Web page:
China is beating Elon Musk at the Tesla game

It is easy to forget that Elon Musk’s main business isn’t being king of the social-media trolls but making cars.

Maybe the news that Tesla has slipped into second place in the electric car market behind a Chinese rival will focus his infamously wandering mind. 

(Don’t let marijuana happen to you, kids!) 

When Chinese electric-car maker Changan introduced its SL03 sedan in 2022, it was plainly a clone of the Tesla Model 3—such an obvious knockoff that you’d half expect to see them for sale on Canal Street, somewhere between the counterfeit Louis Vuitton bags and the fake Rolex watches.

Other Chinese makers have copied everything from Tesla’s user interface to its website design.

In 2019, Tesla won a settlement from a former employee accused of stealing its Autopilot technology for a Chinese rival. 

American ingenuity and innovation may be good at developing new technologies, but China plays by its own rule. EA09 Studio –

China has for years been trying to shed its reputation as a “copycat nation,” but old habits die hard, and innovation is dangerous under a police state—it is no surprise that one area where China’s innovators have shone is in developing artificial intelligence tools for surveillance.

Keep that in mind when digesting the news that China’s BYD has surpassed Tesla in electric-vehicle sales. 

BYD is an exemplar of the Chinese copycat model, having got its start in the automotive business by simply reverse-engineering and ripping off competitors’ designs, including innovative work from Toyota and Mitsubishi.

Tesla chief Elon Musk has long cozied up to China to open factories where his cars are made. Getty Images

But, like the United States, China has a very large domestic market, and a company can grow quite large and sophisticated even within the walled garden of China’s protectionist economy.

And the walls are not coming down:

Rather than continuing the move toward markets and open exchange begun by his predecessors, the true-believing socialist Xi Jinping has made it clear that he thinks liberalization has in some cases gone too far and that it is high time for Beijing’s central planners to reassert themselves. 

That may make sense politically for Xi but, as economics, it is pure self-harm, as China’s current economic straits have made so abundantly clear that even Xi himself has been forced to admit his country is in trouble. 

Chinese leader Xi Jinping has made clear that he thinks liberalization has in some cases gone too far in China. Xinhua/Shutterstock

Chinese economic protectionism is complicated because of the prevalence of state-owned (including military-owned) players and internal factional rivalries.

For example, subsidies at the regional level to boost local automakers and other hometown firms over other Chinese competitors cost Chinese consumers billions of dollars a year.

Firms such as BYD may not be explicitly state-owned, but they are state dependents, part of a cozy, nasty little circular flow of money and power between the CCP and the notionally private market.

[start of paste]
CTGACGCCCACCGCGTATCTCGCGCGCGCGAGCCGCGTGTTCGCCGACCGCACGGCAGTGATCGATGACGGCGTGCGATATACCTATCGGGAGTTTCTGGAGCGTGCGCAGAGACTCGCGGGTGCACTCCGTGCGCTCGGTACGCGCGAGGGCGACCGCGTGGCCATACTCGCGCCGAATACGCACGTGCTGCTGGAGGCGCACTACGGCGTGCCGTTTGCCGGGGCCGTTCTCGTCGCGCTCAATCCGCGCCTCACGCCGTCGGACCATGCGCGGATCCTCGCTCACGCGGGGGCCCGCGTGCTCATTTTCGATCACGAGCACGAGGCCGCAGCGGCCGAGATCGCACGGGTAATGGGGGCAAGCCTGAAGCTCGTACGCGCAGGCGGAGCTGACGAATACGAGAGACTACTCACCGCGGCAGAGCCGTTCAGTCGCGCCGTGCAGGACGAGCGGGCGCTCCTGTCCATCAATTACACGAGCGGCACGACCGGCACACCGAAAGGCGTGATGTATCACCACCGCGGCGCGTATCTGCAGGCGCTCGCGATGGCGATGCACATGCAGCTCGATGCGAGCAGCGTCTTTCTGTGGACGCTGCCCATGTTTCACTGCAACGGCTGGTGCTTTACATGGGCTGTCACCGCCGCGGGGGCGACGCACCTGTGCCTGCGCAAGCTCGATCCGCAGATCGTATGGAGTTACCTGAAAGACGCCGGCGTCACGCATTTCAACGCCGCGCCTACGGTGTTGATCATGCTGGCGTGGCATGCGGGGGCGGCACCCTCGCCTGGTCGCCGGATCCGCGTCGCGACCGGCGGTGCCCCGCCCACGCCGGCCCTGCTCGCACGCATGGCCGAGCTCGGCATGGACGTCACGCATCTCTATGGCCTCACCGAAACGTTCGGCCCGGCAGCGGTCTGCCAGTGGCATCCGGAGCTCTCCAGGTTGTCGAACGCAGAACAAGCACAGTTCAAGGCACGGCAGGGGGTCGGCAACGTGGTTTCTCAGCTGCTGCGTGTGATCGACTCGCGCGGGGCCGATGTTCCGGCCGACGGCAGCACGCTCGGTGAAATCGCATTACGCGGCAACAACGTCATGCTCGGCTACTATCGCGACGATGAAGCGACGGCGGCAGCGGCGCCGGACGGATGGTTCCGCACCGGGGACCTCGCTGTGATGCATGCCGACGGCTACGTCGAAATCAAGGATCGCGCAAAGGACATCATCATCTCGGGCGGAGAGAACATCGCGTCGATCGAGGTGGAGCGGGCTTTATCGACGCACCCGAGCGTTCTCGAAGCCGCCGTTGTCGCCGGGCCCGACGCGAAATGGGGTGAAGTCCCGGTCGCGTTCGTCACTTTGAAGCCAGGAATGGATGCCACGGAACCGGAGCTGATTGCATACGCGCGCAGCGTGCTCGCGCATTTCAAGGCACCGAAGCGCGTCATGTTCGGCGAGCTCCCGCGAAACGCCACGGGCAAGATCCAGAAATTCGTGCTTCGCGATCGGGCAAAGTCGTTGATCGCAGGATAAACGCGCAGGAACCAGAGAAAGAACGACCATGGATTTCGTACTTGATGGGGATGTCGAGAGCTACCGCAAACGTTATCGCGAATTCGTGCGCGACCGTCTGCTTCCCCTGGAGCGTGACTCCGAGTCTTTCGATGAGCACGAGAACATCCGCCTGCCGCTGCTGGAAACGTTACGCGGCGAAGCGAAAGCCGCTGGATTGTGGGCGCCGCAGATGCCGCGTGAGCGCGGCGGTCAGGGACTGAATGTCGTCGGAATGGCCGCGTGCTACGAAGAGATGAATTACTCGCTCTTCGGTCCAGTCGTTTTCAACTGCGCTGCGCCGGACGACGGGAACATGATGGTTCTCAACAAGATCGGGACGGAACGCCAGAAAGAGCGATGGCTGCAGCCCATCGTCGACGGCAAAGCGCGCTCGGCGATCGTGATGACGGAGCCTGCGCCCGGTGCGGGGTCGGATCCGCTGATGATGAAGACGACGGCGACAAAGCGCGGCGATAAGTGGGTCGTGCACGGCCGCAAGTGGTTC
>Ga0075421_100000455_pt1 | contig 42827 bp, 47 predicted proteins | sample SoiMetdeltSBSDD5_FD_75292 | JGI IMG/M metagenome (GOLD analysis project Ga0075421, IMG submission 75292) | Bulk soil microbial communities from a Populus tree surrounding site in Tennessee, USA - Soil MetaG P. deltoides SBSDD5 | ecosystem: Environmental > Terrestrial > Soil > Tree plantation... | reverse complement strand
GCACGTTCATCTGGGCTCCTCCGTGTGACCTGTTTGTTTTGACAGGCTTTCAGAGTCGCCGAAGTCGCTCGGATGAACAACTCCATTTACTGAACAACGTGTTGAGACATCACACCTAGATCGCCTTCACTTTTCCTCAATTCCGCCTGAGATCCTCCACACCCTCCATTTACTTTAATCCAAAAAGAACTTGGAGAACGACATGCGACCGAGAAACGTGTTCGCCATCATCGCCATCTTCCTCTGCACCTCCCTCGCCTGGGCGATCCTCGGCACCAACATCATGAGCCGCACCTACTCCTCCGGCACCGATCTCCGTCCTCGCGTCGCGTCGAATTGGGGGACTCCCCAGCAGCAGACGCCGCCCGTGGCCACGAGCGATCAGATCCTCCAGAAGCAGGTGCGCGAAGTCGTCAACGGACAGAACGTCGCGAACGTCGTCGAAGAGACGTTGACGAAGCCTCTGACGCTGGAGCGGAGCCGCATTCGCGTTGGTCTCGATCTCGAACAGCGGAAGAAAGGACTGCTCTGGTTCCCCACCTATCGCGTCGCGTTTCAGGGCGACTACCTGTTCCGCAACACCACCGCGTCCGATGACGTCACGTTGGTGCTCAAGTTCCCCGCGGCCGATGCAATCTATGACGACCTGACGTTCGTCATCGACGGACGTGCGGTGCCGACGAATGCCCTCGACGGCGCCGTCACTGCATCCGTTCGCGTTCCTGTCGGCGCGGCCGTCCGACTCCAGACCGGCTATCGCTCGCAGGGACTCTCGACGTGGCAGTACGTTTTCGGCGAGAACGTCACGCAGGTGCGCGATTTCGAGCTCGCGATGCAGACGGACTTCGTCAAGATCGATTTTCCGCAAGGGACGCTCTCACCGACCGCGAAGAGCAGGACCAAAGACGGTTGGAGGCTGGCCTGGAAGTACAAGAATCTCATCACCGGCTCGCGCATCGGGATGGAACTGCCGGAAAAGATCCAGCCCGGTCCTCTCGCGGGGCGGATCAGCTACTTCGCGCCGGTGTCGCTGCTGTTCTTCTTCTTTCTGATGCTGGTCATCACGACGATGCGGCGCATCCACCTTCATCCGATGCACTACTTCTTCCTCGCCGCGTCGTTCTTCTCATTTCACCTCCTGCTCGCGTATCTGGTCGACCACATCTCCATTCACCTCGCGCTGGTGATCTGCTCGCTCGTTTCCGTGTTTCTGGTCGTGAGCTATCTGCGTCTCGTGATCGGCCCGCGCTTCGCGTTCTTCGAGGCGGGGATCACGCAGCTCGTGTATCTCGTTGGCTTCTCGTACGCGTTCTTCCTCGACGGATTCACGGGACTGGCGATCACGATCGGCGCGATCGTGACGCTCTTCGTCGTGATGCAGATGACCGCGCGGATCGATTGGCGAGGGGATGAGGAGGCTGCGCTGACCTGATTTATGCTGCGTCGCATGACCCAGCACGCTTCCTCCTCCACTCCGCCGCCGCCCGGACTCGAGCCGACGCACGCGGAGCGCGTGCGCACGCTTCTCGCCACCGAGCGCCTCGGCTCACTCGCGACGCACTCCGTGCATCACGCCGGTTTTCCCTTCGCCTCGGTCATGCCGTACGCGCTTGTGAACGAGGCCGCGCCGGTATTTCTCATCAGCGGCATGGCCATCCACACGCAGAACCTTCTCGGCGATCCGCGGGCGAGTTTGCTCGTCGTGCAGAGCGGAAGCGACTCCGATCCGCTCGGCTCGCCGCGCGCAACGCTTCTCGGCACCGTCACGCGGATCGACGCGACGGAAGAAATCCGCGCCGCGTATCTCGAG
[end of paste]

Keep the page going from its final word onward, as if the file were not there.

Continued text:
For example, when the authorities in Shenzhen mandated that taxi fleets switch to EVs, it was no surprise when Shenzhen-based BYD was chosen to supply them —resulting in more than 21,000 sales for the firm.  

Beijing screams and howls when, for example, the European Union launched an investigation into whether Chinese EV subsidies are significant enough to trigger EU anti-“dumping” measures, but nobody in his right mind believes that Tesla and BYD are playing by the same rules in the Chinese marketplace.

And, really, for the most part, that’s fine: Yes, free markets and free trade would be better for everybody, but the real costs of Chinese protectionism are born in the main by Chinese consumers, who are forced to accept a lower standard of living to line the pockets of politically connected business interests and party bosses.

The same largely holds true in the United States: The idiotic U.S. war on Canadian lumber benefits a small number of influential U.S. businessmen at the cost of consumers who pay more for things made out of wood, such as houses

China is going to do what China is going to do, and Xi Jinping will do whatever he can to hold on to power for the same reason Vladimir Putin will: There is no retirement plan for gangsters. Tesla should not expect to find many friends in Beijing. 

But if I were advising Elon Musk, what I would tell him (other than to wean himself off of his moronizing social-media platform) would be to worry less about Chinese knockoffs and more about EV competitors from big, well-established firms such as Mercedes and VW Group.

Tesla may tower over them when it comes to market capitalization, but VW still sells about five cars a year for each one Tesla does.

Tesla may get credit for creating the modern EV market—and, in that, Elon Musk’s achievement has been truly extraordinary, whatever one thinks about his online antics—but being the first mover doesn’t always confer a lasting advantage.

It’s not just the Chinese who are taking on Tesla, German auto-makers like Porsche and Volkswagen are also producing hit electric vehicles. Costfoto/NurPhoto/Shutterstock

In 2023, customers looking to buy one of Porsche’s electric Taycan sedans faced waiting lists up to 18 months, so great was the demand.

Mercedes is having real success with EVs.

Musk may have created something ex-Nihilo with Tesla, but Mercedes has been selling cars successfully for about as long as there have been cars, and it is going to be a tough competitor. 

As usual, markets ultimately will work this out, whatever strongman shenanigans Xi Jinping tries to pull. But that doesn’t mean that markets will work this out in Tesla’s favor. 

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